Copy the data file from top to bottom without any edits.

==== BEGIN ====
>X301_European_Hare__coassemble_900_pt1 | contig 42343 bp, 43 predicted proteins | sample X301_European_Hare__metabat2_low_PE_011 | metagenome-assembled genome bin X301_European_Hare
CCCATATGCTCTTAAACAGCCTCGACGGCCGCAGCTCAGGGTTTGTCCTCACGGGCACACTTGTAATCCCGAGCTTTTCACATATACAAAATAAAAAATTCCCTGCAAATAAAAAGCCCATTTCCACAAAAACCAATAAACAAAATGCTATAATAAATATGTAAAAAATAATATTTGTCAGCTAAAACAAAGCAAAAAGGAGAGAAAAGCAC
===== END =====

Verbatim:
>X301_European_Hare__coassemble_900_pt1 | contig 42343 bp, 43 predicted proteins | sample X301_European_Hare__metabat2_low_PE_011 | metagenome-assembled genome bin X301_European_Hare
CCCATATGCTCTTAAACAGCCTCGACGGCCGCAGCTCAGGGTTTGTCCTCACGGGCACACTTGTAATCCCGAGCTTTTCACATATACAAAATAAAAAATTCCCTGCAAATAAAAAGCCCATTTCCACAAAAACCAATAAACAAAATGCTATAATAAATATGTAAAAAATAATATTTGTCAGCTAAAACAAAGCAAAAAGGAGAGAAAAGCAC